Though blended scotch whisky, composed of a mix of Scottish single malts and grain whiskies, is still the largest selling Scotch – a whopping 90% of the category – the demand and popularity of single malts has grown significantly in the past number of years. Thus, we have been able to see more expressions from distilleries which have typically been focused on creating blends – like Kininvie, Aultmore, Mortlach, and Craigellachie. In some cases, these whiskies are crafted for blends, thus having particular characteristics that may not be as “complete” in and of themselves as single malts – but they are, nonetheless, often quite good and different.
Dewar’s recently launched a number of releases from distilleries which they have called “the Last Great Malts” – Craigellachie, Royal Brackla, Aultmore, Aberfeldy, and Glen Deveron (Macduff) – brands to which there hasn’t been great access in the general market. Craigellachie touts its use of worm tubs, which is the traditional method of condensation in distillation – essentially long tubes that “worm” their way through cool water which allows the alcohol vapour to condense on the cool sides of the pipe which is sometimes said to give an enhanced richness to the spirit. The bottling itself is non chill-filtered, and it looks like there is no addition of caramel for colouring.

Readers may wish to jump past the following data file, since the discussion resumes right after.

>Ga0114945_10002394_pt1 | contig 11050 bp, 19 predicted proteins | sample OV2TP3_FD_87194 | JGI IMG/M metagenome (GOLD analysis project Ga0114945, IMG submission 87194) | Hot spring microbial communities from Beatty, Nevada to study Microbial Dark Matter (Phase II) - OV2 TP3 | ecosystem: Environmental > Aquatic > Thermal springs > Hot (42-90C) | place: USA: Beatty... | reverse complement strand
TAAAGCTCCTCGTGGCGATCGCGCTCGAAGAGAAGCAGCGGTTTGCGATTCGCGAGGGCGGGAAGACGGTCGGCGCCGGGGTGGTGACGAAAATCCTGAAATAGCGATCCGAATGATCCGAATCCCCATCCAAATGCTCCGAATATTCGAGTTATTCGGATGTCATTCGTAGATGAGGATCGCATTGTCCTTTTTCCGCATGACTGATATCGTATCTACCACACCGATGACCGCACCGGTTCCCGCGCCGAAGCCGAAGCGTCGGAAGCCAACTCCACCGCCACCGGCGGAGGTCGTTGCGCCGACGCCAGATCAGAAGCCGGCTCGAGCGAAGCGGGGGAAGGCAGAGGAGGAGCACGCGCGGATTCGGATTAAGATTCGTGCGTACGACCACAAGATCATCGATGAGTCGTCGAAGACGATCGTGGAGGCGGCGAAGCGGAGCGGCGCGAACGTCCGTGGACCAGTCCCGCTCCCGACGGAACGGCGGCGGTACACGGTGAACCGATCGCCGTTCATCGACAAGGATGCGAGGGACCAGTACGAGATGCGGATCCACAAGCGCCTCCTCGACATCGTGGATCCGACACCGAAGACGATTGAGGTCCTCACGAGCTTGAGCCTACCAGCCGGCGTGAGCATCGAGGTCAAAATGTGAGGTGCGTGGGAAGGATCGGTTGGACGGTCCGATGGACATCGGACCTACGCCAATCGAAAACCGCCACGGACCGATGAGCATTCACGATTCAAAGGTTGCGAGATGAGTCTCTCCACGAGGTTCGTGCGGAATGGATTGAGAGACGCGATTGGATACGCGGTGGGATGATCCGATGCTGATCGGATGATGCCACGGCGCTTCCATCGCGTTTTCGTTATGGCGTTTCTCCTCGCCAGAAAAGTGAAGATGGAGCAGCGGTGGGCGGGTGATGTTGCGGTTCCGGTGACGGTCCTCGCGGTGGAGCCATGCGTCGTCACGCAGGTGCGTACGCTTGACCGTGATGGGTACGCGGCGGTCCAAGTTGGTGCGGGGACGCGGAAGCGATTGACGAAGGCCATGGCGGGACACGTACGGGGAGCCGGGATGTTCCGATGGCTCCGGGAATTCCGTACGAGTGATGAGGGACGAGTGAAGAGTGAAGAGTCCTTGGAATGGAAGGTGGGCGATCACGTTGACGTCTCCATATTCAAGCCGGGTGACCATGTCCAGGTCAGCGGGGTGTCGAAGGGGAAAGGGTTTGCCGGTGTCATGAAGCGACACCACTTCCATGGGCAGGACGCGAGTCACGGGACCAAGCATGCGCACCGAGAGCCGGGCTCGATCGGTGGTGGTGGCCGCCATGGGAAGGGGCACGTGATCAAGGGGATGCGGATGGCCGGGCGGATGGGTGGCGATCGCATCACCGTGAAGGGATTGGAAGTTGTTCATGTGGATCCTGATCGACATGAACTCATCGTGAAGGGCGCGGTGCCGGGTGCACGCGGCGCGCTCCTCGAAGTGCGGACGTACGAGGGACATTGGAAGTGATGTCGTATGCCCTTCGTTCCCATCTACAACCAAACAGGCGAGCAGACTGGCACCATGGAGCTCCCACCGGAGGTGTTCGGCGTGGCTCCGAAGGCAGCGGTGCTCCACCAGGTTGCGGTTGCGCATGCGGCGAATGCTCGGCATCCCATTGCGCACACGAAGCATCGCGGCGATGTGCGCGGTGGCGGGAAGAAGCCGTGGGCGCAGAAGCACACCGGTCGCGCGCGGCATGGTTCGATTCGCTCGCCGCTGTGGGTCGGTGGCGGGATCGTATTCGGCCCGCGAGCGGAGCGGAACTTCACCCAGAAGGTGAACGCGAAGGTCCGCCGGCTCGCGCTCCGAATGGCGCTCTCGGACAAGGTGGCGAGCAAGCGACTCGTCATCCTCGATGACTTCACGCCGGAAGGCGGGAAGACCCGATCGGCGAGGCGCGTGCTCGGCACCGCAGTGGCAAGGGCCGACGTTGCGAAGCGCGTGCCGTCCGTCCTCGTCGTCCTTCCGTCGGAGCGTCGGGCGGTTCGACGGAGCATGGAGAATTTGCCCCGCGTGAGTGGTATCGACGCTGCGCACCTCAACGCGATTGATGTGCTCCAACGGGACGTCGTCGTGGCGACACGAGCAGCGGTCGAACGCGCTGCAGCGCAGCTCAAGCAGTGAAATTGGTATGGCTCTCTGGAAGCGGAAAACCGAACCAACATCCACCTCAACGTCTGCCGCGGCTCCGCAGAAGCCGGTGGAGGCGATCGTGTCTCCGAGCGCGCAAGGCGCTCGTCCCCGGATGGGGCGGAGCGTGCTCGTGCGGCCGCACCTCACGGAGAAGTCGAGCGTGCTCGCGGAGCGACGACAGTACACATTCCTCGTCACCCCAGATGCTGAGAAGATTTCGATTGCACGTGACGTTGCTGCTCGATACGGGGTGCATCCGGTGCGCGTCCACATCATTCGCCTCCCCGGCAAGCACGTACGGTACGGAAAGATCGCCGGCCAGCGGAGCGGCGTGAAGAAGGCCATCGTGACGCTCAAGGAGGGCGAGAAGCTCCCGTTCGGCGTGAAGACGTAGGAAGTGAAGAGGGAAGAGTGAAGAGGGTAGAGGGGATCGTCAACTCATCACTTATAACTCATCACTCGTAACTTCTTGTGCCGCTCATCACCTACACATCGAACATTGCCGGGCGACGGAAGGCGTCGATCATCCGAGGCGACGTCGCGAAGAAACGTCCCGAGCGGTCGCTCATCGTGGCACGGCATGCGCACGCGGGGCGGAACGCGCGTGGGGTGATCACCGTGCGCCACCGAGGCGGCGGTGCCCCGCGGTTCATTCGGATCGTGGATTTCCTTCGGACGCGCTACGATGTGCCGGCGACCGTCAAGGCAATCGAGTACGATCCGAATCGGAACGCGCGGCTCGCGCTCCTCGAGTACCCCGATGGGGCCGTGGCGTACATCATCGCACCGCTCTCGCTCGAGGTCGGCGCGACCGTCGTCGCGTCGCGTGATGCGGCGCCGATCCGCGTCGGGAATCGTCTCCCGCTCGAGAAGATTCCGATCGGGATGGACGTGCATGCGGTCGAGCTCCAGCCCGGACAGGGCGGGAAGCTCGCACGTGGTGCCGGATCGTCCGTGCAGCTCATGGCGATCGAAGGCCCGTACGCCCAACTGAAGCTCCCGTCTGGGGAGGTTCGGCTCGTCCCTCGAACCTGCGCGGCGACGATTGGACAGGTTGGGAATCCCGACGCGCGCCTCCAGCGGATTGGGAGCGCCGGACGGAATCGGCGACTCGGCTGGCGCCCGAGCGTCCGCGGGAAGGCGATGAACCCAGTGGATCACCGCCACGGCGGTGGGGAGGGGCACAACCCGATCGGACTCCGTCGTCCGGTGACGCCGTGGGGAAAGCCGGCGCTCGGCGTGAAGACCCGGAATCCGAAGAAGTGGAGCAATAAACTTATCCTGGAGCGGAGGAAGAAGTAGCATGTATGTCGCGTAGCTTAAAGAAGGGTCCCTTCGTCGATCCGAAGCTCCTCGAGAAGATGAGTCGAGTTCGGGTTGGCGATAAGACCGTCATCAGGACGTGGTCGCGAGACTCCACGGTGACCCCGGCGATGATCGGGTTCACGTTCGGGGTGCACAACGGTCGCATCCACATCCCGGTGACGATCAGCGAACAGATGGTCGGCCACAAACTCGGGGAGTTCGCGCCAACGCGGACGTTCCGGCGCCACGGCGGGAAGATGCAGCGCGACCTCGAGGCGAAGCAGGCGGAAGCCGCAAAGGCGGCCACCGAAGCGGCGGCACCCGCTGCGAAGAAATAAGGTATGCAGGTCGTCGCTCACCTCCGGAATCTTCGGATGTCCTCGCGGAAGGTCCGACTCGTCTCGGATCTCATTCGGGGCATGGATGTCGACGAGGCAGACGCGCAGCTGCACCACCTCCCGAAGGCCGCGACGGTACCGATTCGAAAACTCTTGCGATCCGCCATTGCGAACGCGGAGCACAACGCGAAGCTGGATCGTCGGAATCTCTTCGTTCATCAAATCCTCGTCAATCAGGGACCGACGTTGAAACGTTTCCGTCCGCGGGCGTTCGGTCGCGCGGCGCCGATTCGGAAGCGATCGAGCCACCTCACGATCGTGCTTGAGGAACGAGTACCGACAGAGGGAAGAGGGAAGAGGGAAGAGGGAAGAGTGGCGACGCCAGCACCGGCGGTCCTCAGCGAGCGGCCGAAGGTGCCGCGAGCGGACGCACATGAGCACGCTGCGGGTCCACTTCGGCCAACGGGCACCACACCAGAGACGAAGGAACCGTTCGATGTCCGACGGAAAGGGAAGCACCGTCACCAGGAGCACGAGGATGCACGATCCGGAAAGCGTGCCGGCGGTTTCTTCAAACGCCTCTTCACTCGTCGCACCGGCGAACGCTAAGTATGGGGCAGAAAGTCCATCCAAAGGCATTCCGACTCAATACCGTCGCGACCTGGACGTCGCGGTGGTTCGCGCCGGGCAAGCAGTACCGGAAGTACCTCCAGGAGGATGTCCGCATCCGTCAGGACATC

Nose: Quite sharp, and a bit abrasive and dusty. There is some dried fruits and bright malt notes creating quite a broad, rich, and dry background. Ever so lightly vegetal and earthy too – as you might guess, quite unique. A bit peppery and a little harsh, but this doesn’t detract much for me – largely because it is set against the uniqueness of everything else. Interesting. 25.5/30 (85%)
Taste: Barley with some of its earthiness coming in, lightly warming, before finishing in a bit of peat where the earthiness of the barley also comes into play. It’s still lightly dusty and sharp – which might lead one to forget all about the background flavours – the vanilla, dried fruits, and grain itself. 26/30 (87%)
Finish: Lightly peppery, with some cinnamon spicy feel, malt, sulphur, and earthiness. It’s quite full in length and flavour. Barley and malt last out the rest of the flavours. 17.5/20 (88%)
Conclusion: This is a fun malt – and a bit “rough”, but it’s still well balanced and interesting despite that. As much as I don’t like the word, it’s likely not one people might call “smooth” – which doesn’t mean it isn’t good. A very interesting way to increase exposure to the breadth of single malts, this one. Frankly, I think they’ve done a great job creating (or, perhaps, releasing) something interesting and different – and it’s nice to see one of the classic bases for blended whiskies in its raw form. I think if I am in a brooding mood, this would be my dram. 18/20 (90%)